All was quiet this morning when I went for my walk, even by pre-dawn standards. The usual call of birds was replaced by the wind in the leaves. Instead of seniors in colorful pants heading to tai chi, I saw the bright petals of impatiens and black eyed susans littering the street.
Neighbors I usually nod to as they stroll with a mug of coffee in one hand and a dog leash in the other, were all business. One eye to the sky, a blue plastic baggy in his outstreched hand, a man bent low, ready to pounce when his dog finished its business.
Eight hours later, the storm had passed. The electricity was out and so were the people, in the street that is. After nearly a week of anticipation and a day bunkered inside, we were all eager to see what Irene had done. In ones and twos, wearing everything from full rain gear to shorts and T's, we made our way toward the town center. Strangers nodded and smiled, united by the power outage and curiosity. Here and there a knot of people gathered to observe a yard with mutiple limbs down, or an apple tree robbed of its harvest. Fortunately, there was very little to see. The losses were small.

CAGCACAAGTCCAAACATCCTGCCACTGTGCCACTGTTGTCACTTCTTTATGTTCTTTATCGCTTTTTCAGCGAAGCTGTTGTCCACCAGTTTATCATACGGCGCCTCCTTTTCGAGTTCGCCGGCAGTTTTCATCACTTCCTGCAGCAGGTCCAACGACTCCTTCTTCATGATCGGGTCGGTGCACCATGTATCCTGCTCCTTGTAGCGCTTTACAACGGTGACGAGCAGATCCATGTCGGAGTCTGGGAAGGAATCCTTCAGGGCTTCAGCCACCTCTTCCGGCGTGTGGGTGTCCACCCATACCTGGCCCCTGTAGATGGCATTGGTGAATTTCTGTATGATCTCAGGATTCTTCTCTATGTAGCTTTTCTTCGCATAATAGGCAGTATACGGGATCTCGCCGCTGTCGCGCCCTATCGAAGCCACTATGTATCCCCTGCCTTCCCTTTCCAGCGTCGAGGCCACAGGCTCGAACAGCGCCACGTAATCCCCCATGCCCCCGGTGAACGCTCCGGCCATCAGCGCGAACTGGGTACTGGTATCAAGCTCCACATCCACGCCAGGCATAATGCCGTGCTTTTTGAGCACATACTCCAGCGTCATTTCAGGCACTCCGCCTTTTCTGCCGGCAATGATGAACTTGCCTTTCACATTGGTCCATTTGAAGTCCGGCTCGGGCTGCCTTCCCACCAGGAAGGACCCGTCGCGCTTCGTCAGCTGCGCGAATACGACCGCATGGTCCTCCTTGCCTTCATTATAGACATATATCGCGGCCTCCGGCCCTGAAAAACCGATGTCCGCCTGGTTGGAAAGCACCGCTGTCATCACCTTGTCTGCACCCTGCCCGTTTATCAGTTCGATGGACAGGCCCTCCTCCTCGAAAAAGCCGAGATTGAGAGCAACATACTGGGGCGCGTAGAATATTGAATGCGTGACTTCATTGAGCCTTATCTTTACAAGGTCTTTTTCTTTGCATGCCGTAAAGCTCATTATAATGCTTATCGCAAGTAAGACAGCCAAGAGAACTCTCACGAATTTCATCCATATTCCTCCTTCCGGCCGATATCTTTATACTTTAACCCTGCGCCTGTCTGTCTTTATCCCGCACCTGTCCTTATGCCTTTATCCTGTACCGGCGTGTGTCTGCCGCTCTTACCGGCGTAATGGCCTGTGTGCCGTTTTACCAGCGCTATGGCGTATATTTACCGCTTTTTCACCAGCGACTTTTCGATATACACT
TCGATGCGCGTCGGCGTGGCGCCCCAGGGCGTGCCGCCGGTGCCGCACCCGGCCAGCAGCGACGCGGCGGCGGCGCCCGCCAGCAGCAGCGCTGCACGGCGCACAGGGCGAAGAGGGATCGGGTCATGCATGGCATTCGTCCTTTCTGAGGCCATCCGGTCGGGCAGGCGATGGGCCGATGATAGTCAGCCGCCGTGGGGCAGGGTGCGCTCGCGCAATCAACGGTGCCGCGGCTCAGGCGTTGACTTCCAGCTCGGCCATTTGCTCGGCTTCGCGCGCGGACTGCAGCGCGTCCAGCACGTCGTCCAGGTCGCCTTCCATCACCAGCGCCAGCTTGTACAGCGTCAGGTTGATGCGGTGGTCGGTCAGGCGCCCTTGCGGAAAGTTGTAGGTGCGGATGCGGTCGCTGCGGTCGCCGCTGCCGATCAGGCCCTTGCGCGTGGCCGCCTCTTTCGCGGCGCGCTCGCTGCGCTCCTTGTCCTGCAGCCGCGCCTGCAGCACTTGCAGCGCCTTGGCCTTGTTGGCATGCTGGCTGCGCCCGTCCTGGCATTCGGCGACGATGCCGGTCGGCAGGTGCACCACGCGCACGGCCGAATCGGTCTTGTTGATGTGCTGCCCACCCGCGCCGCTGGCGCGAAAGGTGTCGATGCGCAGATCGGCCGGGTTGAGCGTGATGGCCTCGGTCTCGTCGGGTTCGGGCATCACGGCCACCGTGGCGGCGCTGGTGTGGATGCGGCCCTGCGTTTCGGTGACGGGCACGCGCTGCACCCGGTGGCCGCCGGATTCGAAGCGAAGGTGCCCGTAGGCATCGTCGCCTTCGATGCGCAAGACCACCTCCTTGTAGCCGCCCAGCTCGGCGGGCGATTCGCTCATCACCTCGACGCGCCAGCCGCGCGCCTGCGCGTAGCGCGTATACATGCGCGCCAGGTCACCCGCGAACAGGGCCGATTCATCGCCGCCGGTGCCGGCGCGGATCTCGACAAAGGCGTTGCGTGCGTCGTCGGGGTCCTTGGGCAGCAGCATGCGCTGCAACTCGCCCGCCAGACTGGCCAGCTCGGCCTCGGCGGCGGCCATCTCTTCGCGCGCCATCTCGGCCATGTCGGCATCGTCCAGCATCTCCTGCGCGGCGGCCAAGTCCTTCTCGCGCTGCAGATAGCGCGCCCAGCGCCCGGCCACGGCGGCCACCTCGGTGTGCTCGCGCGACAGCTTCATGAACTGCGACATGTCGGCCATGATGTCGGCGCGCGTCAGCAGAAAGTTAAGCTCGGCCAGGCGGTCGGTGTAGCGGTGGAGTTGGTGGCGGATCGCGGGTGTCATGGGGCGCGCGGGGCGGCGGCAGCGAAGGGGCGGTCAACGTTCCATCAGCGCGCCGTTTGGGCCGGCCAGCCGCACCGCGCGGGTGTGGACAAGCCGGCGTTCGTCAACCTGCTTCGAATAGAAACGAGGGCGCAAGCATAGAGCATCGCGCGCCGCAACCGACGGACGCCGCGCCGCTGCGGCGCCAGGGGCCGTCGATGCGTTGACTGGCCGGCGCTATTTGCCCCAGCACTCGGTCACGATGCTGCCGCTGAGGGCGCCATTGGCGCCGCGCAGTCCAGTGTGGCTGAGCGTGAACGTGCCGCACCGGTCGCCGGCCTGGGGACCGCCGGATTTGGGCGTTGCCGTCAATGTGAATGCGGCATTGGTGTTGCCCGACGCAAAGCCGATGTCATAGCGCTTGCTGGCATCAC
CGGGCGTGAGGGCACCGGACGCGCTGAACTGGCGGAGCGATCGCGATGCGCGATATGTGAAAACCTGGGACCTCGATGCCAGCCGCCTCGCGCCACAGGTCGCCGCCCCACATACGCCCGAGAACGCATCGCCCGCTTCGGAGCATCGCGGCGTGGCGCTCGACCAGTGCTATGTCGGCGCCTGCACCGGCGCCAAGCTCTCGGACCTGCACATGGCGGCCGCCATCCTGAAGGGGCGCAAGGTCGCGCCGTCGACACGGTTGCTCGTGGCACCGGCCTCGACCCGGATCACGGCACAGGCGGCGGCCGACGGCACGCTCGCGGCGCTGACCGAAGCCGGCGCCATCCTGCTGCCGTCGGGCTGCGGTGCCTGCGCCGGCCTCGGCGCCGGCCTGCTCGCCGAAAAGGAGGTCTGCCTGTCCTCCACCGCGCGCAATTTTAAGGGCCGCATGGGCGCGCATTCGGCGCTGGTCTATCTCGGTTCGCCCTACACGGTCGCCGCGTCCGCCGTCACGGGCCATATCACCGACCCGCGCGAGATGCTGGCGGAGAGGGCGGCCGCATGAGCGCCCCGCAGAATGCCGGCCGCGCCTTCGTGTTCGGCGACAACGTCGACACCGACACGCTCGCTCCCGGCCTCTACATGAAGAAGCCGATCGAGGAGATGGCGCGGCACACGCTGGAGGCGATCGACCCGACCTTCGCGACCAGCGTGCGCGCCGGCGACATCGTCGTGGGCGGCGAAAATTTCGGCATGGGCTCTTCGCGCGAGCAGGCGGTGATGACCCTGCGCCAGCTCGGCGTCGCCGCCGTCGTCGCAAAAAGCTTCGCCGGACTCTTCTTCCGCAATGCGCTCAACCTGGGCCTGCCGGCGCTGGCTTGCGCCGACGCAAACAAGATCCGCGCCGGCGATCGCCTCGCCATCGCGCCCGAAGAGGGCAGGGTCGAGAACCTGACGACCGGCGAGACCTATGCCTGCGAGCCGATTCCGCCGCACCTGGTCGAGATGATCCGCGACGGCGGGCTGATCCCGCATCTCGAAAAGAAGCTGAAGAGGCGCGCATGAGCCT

This dead frog (larger than my hand) was the worst of it, until I got to the Battle Green. There, just behind the minuteman statue a group of people had gathered, pointing and taking photos. Cars stopped on the side of the road and families climbed out to get a better look.
A single, giant tree had been knocked over by Irene. It's roots, thick with mud stretched taller than the stick-of-a-man who stood leaning against them, posing for a picture. "It's all my fault. I knocked it over with one finger" he boasted, laughing. For each person who took a picture and walked on, two more arrived. There it was, what we'd all come to see, proof there had been a storm.
The tree, for its part lay in repose, like a Victorian woman on a fainting couch. It landed in the only place it could have both safely and without being an inconvenience. That's a polite tree for you.
May the trees and rivers in your neighborhood have been equally considerate.
A day later, only a spot of dirt shows where the roots were uplifted. The tree fell toward the flagpole. If it had fallen to the left or right it would have knocked down another tree and blocked one of the main streets through town. If it had falled "backward" it would have toppled the town's iconic Minuteman statue. Just a little blessing, in the midst of many.